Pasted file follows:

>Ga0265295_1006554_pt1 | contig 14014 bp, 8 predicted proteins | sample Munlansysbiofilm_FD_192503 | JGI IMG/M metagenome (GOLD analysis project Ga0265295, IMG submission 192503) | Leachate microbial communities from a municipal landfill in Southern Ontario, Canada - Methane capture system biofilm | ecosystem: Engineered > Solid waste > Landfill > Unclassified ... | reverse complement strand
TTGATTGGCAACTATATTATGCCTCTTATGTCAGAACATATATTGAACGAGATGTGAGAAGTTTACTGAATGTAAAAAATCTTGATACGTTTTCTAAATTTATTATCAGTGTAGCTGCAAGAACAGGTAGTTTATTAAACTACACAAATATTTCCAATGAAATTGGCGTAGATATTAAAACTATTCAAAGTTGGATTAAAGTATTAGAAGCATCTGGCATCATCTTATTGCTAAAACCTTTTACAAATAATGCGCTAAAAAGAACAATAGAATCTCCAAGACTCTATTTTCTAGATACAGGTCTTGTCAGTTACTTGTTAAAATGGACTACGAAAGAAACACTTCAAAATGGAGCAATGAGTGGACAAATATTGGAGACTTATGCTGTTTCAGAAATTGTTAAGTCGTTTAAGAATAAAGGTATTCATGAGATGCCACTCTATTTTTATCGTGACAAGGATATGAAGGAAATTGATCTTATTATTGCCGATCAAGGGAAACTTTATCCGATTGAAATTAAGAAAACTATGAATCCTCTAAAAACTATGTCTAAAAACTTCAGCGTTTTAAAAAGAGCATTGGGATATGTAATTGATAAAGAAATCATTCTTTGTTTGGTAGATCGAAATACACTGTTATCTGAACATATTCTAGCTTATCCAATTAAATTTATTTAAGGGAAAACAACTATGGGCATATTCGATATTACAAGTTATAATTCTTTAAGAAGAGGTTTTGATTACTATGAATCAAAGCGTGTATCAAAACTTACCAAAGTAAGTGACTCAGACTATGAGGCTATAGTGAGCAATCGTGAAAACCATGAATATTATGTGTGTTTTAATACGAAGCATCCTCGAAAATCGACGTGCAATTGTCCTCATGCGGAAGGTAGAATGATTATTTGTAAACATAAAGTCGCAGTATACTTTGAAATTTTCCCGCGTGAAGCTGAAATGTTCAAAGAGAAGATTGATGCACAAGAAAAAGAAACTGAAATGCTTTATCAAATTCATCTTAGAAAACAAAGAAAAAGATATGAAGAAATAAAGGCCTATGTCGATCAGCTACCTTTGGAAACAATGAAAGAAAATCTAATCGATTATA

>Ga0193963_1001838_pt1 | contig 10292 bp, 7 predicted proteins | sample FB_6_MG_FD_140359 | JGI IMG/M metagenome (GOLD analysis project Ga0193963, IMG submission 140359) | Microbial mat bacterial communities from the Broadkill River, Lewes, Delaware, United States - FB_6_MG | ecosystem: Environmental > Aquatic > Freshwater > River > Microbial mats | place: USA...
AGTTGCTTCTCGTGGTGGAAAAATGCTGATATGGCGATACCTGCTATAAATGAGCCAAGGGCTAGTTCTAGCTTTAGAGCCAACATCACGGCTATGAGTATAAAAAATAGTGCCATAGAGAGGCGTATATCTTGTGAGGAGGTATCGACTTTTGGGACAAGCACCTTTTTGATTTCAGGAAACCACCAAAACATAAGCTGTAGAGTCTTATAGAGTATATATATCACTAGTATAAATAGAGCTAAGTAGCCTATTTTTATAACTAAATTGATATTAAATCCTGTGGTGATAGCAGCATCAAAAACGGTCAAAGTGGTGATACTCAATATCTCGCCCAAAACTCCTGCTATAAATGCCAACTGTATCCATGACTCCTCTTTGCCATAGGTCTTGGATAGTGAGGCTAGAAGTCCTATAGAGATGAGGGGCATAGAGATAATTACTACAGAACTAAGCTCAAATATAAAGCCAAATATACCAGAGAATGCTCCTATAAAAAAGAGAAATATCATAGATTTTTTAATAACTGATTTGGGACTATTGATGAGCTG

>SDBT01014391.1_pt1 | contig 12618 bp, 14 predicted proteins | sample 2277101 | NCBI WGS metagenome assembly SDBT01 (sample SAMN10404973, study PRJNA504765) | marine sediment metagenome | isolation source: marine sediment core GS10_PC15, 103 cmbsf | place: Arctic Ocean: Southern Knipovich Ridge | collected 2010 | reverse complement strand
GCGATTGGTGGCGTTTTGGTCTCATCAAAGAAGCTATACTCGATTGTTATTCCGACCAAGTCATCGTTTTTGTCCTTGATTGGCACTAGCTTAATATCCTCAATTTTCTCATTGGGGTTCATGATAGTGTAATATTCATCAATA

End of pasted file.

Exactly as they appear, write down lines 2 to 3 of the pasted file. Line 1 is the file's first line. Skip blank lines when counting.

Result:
TTGATTGGCAACTATATTATGCCTCTTATGTCAGAACATATATTGAACGAGATGTGAGAAGTTTACTGAATGTAAAAAATCTTGATACGTTTTCTAAATTTATTATCAGTGTAGCTGCAAGAACAGGTAGTTTATTAAACTACACAAATATTTCCAATGAAATTGGCGTAGATATTAAAACTATTCAAAGTTGGATTAAAGTATTAGAAGCATCTGGCATCATCTTATTGCTAAAACCTTTTACAAATAATGCGCTAAAAAGAACAATAGAATCTCCAAGACTCTATTTTCTAGATACAGGTCTTGTCAGTTACTTGTTAAAATGGACTACGAAAGAAACACTTCAAAATGGAGCAATGAGTGGACAAATATTGGAGACTTATGCTGTTTCAGAAATTGTTAAGTCGTTTAAGAATAAAGGTATTCATGAGATGCCACTCTATTTTTATCGTGACAAGGATATGAAGGAAATTGATCTTATTATTGCCGATCAAGGGAAACTTTATCCGATTGAAATTAAGAAAACTATGAATCCTCTAAAAACTATGTCTAAAAACTTCAGCGTTTTAAAAAGAGCATTGGGATATGTAATTGATAAAGAAATCATTCTTTGTTTGGTAGATCGAAATACACTGTTATCTGAACATATTCTAGCTTATCCAATTAAATTTATTTAAGGGAAAACAACTATGGGCATATTCGATATTACAAGTTATAATTCTTTAAGAAGAGGTTTTGATTACTATGAATCAAAGCGTGTATCAAAACTTACCAAAGTAAGTGACTCAGACTATGAGGCTATAGTGAGCAATCGTGAAAACCATGAATATTATGTGTGTTTTAATACGAAGCATCCTCGAAAATCGACGTGCAATTGTCCTCATGCGGAAGGTAGAATGATTATTTGTAAACATAAAGTCGCAGTATACTTTGAAATTTTCCCGCGTGAAGCTGAAATGTTCAAAGAGAAGATTGATGCACAAGAAAAAGAAACTGAAATGCTTTATCAAATTCATCTTAGAAAACAAAGAAAAAGATATGAAGAAATAAAGGCCTATGTCGATCAGCTACCTTTGGAAACAATGAAAGAAAATCTAATCGATTATA

>Ga0193963_1001838_pt1 | contig 10292 bp, 7 predicted proteins | sample FB_6_MG_FD_140359 | JGI IMG/M metagenome (GOLD analysis project Ga0193963, IMG submission 140359) | Microbial mat bacterial communities from the Broadkill River, Lewes, Delaware, United States - FB_6_MG | ecosystem: Environmental > Aquatic > Freshwater > River > Microbial mats | place: USA...